AT&T iPhone: Unlock, Trade in or Wait to UpgradeAT&T – the second biggest wireless carrier in U.S. has been experimenting with a few changes recently that may potentially impact thousands of iPhone users. For one thing, the company has sent out a time limited promo offer to select At&t iPhone 4s users to trade in their phones for a new iPhone 5. The offer basically issues a promotional credit of $200 to anyone who wants to trade in their used but still working iPhones4s’s (it must be no more than three years old though) for a new 16Gb iPhone 5. And there is a two year contract, of course, to go in sync with this offer.
Some experts have speculated that At&t wants to get rid of its stock of iPhone 5 models in anticipation of the arrival of iPhone 5s later this fall. On the other hand, the wireless giant may be experimenting, like the other two carriers did earlier this year, to see if it could increase the loyalty of its iPhone customers by preventing them from jumping on the Samsung’s Galaxy bandwagon, or, even worse, switching over to a different carrier after their contracts expire. Thus, I presume that the company sent out this notice to only those 4s users whose contracts were near expiration date? Let us know what you think. Either way, At&t has the data on its customer retention rates and acts appropriately, so the move may very well indicate that this is the right approach to use if you want to make your customers stay.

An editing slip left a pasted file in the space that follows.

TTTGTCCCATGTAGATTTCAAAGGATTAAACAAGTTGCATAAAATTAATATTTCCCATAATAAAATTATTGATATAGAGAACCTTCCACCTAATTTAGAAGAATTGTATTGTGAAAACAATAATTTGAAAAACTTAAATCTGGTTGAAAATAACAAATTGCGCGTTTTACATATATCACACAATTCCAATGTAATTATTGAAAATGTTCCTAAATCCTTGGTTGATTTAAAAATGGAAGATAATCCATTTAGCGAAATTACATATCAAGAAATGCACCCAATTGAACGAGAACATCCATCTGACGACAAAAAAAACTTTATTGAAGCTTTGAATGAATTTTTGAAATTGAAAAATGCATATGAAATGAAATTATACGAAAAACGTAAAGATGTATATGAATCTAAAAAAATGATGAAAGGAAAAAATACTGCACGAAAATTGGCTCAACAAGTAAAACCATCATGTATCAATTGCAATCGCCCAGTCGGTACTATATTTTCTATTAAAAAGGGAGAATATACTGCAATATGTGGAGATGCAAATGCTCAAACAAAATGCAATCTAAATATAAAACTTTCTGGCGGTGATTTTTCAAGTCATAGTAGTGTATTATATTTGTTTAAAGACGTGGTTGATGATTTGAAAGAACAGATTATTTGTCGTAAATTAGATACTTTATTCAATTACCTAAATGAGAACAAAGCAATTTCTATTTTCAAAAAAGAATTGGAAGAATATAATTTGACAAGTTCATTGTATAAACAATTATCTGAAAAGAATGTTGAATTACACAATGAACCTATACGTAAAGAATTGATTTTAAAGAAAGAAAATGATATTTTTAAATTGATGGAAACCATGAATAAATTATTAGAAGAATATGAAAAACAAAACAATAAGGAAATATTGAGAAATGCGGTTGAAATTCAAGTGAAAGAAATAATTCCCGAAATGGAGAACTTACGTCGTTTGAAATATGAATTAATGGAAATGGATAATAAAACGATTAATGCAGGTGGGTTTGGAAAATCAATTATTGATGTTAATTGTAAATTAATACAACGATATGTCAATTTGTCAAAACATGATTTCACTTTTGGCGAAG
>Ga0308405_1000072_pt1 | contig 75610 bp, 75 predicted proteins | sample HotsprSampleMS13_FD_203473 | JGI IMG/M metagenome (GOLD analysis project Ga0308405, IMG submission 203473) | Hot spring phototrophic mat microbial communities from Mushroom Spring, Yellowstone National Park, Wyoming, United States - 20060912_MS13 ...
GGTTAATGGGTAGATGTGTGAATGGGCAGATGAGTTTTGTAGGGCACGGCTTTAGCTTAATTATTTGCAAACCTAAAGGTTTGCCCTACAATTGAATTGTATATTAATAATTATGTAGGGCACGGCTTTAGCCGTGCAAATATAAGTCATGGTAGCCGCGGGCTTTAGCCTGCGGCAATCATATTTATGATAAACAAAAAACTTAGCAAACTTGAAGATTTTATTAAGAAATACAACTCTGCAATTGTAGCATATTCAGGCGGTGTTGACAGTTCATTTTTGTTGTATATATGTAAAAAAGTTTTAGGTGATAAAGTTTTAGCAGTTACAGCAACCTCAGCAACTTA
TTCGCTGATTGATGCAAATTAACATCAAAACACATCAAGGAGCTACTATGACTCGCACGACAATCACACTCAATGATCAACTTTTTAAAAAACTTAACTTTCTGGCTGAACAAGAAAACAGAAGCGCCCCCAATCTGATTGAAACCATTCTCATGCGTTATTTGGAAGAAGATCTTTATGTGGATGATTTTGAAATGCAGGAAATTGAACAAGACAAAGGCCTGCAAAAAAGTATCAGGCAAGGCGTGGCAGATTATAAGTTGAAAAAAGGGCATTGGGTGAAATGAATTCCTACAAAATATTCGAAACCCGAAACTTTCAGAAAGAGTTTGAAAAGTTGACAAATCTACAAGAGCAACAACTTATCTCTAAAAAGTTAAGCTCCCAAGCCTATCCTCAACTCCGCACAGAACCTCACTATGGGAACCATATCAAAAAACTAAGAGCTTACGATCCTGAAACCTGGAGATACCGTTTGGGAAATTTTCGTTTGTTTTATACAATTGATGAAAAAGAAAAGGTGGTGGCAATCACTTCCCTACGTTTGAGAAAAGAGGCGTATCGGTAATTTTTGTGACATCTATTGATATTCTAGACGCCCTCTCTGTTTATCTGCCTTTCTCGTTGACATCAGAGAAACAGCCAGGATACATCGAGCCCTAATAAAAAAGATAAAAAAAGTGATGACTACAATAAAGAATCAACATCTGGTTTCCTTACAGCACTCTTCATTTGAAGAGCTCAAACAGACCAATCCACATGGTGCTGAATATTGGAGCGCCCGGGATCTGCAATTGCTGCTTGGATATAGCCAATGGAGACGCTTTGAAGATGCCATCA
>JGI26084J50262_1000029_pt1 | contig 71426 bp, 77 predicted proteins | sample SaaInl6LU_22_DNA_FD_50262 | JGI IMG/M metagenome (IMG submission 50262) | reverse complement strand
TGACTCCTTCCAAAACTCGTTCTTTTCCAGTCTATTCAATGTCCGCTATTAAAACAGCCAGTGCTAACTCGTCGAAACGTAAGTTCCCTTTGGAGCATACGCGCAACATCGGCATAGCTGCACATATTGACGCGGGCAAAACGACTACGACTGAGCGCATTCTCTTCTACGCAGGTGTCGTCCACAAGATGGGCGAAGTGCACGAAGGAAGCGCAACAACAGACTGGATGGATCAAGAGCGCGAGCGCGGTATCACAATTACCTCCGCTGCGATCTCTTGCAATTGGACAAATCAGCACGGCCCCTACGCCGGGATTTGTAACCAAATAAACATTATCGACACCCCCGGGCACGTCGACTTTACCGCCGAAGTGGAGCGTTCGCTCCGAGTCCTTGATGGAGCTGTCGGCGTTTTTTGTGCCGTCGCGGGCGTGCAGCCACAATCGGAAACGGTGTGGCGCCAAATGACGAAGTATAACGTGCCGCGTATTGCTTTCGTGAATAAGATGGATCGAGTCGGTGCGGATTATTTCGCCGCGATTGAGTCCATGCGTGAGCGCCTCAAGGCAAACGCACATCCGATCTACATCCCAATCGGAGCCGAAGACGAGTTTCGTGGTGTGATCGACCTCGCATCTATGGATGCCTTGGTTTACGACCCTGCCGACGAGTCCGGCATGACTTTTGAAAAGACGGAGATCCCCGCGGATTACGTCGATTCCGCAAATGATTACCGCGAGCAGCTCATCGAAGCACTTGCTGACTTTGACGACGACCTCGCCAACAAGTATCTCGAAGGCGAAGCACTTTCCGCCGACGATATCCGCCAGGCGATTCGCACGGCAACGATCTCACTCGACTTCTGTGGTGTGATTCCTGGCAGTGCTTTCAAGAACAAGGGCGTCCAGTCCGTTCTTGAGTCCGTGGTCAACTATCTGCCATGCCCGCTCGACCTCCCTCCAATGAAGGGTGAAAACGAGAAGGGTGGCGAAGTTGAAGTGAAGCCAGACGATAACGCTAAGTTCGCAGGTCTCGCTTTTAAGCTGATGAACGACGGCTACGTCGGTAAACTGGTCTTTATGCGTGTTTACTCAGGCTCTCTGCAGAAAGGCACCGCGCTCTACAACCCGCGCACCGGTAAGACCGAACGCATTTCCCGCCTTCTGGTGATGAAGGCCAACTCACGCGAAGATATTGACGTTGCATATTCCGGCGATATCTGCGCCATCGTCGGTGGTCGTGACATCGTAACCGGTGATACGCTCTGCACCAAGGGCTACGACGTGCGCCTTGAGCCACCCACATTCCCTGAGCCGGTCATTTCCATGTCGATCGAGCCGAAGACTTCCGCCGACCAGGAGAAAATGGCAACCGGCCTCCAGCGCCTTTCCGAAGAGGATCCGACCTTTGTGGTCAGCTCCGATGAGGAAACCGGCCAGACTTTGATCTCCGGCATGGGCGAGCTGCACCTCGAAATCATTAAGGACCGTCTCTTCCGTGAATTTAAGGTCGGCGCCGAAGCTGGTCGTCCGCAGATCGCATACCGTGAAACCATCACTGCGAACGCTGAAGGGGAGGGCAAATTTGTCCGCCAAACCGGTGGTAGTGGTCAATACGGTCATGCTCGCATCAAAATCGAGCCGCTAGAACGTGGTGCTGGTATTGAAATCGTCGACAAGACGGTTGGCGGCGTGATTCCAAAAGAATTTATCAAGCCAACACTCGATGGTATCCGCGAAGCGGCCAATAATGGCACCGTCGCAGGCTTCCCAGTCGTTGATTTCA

At&t has also moved towards a more transparent policy on iPhone unlocking. In its recent blog post, the company’s top executive indicated that they would unlock any iPhone as long as it meets the established procedure. The procedure basically requires one to be a customer in good standing for at least 90 days before the unlocking code can be granted. Under-contract iPhones may be unlocked for international travel or, in many cases, even for domestic use with local GSM providers. The logic behind this approach is that if you have been with At&t for at least three months and paid your bills on time, then you are more likely to stick with the fastest 4g LTE network in the future.
The last in a row of changes may not be as exciting as the previous two. At&t has just announced that they will no longer provide an early upgrade discount to users with two year contracts. In the past, users could upgrade after 20 months. Now, this option is officially off the table. The new upgrade terms apply to all customers whose contracts expire during or after March 2014. Those customers who agree to sign another two-year commitment can still get a partial discount. Some experts point out that the change aims at cutting down the operating costs. A little while ago the company also introduced an additional $0.61 that each customer would have to pay with no exception. It might well be that the early upgrade feature is not as effective in increasing customer loyalty as the new trade-in incentive that the company is currently evaluating. Therefore, call it a swap of marketing strategies.
We should not forget that At&t, just like the other Big Three, is going through a transition that, no doubt, will affect a lot of smartphone users. Apple is losing ground to Samsung and with that we are witnessing the departure of huge lucrative profit margins for the big three carriers that used to comprise the exclusive Apple’s distribution network – namely, At&t, Sprint and Verizon. Samsung is pushing its Galaxy to every corner of the wireless “galaxy” and many more carriers, like T-Mobile, can now boast high quality voice and data services. In my opinion, we are in for more interesting strategic moves in this sector as the competition is heating up.
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